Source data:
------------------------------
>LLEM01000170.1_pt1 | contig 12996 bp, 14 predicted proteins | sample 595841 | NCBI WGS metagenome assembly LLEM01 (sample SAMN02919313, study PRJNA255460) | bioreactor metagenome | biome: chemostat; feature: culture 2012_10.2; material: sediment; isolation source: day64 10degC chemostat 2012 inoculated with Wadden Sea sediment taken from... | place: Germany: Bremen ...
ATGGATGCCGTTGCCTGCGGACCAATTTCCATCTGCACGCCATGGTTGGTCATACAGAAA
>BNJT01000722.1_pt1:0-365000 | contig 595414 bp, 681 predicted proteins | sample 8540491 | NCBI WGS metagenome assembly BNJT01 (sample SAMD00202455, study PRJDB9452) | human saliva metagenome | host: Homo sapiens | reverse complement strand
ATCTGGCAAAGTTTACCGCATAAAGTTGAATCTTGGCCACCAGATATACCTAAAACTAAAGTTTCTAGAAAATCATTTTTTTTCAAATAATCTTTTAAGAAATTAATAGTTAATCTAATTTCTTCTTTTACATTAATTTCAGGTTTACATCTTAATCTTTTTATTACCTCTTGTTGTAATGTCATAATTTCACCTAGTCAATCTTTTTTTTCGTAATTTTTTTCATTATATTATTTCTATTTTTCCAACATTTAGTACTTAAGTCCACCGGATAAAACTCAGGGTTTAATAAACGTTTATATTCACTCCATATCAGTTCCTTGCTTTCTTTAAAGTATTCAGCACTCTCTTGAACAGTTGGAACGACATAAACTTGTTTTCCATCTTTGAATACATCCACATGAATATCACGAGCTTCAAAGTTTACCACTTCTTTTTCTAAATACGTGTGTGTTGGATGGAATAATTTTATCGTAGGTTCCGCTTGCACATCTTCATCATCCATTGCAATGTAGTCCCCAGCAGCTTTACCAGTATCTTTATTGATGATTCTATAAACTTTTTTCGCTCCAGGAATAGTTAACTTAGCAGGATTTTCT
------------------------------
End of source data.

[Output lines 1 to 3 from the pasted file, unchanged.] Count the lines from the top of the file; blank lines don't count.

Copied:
>LLEM01000170.1_pt1 | contig 12996 bp, 14 predicted proteins | sample 595841 | NCBI WGS metagenome assembly LLEM01 (sample SAMN02919313, study PRJNA255460) | bioreactor metagenome | biome: chemostat; feature: culture 2012_10.2; material: sediment; isolation source: day64 10degC chemostat 2012 inoculated with Wadden Sea sediment taken from... | place: Germany: Bremen ...
ATGGATGCCGTTGCCTGCGGACCAATTTCCATCTGCACGCCATGGTTGGTCATACAGAAA
>BNJT01000722.1_pt1:0-365000 | contig 595414 bp, 681 predicted proteins | sample 8540491 | NCBI WGS metagenome assembly BNJT01 (sample SAMD00202455, study PRJDB9452) | human saliva metagenome | host: Homo sapiens | reverse complement strand